Payday loans helping your credit history is a popular misconception, according to the Urban Institute. So much so, the organization included it in a new fact sheet released Tuesday on credit myths. Rather than using payday loans to try and build good credit, experts say these types of loans should be avoided entirely.
"Payday lenders are sharks," Michelle Singletary, a personal finance expert and columnist, said during the Urban Institute panel discussion on Tuesday. She added payday loans are a "horrible" business model for most people.
The Consumer Financial Protection Bureau found that nearly one in four payday loans are re-borrowed nine times or more, while Pew found it generally takes borrowers roughly five months to pay off the loans and an average of $520 in finance charges.
"It's normal to get caught in a payday loan because that's the only way the business model works," Nick Bourke, director of consumer finance at Pew Charitable Trusts, tells CNBC Make It. "A lender isn't profitable until the customer has renewed or re-borrowed the loan somewhere between four and eight times."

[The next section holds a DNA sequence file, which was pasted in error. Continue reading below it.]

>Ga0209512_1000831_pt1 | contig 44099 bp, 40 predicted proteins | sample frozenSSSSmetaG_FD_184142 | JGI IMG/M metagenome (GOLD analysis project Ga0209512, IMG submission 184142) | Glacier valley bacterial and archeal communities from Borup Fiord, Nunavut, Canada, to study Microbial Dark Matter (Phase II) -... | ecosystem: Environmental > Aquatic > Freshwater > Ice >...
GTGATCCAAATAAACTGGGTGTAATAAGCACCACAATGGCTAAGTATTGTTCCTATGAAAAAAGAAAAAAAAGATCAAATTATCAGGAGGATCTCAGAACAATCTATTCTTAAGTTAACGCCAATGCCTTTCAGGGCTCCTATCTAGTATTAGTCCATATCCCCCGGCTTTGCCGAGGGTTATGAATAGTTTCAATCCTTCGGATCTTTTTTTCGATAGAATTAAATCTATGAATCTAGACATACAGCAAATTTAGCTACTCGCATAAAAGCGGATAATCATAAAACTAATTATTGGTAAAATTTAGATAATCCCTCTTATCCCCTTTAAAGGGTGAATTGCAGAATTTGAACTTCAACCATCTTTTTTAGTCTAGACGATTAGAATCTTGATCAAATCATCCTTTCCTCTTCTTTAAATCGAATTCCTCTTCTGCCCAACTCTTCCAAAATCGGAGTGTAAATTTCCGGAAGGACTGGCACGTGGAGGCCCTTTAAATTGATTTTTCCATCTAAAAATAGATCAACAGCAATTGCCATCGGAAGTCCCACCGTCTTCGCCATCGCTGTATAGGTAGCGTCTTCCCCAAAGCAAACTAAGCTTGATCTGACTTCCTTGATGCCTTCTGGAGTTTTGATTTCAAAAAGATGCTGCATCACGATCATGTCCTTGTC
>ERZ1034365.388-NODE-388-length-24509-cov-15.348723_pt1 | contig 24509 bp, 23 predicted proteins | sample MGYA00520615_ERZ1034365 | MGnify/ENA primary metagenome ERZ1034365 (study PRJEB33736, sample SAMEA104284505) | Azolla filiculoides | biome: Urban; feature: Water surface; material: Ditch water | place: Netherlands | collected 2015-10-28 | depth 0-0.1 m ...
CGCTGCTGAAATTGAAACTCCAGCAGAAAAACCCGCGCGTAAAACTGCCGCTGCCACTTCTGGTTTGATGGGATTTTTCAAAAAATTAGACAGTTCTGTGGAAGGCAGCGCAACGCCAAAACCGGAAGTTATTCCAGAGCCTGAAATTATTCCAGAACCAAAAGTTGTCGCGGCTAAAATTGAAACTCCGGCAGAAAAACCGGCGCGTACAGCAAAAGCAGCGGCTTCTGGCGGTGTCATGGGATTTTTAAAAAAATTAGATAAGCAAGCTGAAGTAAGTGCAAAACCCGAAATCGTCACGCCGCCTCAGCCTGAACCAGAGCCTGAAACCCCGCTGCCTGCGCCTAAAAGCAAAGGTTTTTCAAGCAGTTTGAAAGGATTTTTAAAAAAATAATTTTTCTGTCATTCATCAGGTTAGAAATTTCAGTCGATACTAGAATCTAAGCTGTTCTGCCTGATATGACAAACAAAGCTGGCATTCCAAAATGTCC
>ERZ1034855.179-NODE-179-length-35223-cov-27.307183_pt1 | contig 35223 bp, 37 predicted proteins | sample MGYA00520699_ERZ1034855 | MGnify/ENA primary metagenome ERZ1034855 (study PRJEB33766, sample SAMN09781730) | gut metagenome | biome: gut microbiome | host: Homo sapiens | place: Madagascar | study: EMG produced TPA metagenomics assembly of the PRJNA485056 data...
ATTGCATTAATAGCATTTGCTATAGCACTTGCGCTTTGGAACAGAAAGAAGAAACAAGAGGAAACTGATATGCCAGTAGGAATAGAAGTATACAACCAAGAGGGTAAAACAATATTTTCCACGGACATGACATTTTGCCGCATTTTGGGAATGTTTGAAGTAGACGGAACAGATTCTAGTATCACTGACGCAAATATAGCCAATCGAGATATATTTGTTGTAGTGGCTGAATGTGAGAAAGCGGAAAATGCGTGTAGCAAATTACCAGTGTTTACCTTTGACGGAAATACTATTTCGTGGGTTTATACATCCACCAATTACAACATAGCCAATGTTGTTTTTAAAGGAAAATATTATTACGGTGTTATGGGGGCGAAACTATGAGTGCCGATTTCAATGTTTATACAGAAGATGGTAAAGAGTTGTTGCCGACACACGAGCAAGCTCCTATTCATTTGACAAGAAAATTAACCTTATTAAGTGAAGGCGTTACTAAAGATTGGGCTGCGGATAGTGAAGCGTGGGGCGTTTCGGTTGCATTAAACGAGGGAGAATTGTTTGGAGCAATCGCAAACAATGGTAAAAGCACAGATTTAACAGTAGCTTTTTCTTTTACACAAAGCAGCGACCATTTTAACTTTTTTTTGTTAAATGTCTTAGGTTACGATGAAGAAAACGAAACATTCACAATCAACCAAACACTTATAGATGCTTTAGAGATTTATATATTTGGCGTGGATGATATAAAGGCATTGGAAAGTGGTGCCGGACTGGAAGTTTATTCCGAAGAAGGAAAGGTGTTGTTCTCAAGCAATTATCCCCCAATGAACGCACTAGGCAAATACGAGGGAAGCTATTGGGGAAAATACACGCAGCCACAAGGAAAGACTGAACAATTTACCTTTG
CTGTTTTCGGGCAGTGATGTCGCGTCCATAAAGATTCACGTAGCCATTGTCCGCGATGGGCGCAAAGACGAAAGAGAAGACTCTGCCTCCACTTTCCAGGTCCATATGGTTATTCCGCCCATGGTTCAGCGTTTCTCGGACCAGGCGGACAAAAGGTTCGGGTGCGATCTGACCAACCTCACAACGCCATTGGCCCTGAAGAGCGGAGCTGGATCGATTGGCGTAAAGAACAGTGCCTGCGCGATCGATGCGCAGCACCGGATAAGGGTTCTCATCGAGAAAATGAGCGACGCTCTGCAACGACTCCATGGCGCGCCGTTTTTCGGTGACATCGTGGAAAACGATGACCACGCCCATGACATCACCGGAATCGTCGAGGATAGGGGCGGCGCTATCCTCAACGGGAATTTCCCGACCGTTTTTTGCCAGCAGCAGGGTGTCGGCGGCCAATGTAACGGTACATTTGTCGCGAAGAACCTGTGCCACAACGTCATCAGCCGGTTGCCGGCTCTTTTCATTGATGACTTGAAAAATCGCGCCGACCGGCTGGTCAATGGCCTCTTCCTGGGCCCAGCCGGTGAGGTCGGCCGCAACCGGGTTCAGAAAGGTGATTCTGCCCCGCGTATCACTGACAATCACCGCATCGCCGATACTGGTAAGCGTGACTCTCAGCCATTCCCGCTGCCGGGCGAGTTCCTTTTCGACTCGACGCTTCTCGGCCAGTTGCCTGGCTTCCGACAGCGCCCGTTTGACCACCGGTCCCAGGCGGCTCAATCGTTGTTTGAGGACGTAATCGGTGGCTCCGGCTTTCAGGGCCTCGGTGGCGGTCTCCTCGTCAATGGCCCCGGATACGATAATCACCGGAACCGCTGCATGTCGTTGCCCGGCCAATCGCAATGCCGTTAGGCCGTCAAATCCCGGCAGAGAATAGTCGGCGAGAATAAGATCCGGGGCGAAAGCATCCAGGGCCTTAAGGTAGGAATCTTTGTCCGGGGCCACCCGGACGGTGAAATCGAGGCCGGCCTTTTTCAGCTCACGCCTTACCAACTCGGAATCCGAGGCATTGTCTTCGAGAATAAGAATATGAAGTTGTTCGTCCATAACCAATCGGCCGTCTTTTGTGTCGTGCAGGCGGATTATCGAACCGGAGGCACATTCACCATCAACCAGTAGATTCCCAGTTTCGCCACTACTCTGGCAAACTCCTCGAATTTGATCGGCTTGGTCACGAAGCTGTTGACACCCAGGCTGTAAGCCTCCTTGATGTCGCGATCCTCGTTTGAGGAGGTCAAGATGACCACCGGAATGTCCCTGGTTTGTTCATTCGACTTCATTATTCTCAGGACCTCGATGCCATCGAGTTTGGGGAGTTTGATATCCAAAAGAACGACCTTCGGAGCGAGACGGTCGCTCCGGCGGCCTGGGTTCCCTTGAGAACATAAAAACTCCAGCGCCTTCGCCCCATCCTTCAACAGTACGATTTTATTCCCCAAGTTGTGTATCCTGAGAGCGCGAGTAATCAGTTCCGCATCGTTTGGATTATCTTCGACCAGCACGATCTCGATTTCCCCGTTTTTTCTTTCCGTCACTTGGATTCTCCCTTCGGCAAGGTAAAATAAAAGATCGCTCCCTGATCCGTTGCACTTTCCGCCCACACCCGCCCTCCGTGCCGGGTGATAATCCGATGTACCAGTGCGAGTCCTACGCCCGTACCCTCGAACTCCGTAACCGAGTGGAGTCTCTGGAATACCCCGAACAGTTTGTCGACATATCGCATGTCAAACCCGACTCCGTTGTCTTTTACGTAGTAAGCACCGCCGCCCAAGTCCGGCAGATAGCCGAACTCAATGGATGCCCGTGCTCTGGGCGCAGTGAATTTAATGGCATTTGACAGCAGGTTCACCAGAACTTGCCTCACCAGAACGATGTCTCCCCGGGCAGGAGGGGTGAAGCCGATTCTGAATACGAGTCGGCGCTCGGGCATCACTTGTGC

So why are people using these types of loans? "Convenience," says Brenda Palms-Barber, the executive director of Chicago non-profit North Lawndale Employment Network. "The convenience is number one," she remarked on Tuesday's panel.
Across the U.S., there are approximately 23,000 payday lenders, almost twice the number of McDonald's restaurants. For example, in a state like Ohio (which has the highest payday loan APR in the country), there are more than double the number of lenders than there are places to get a Big Mac.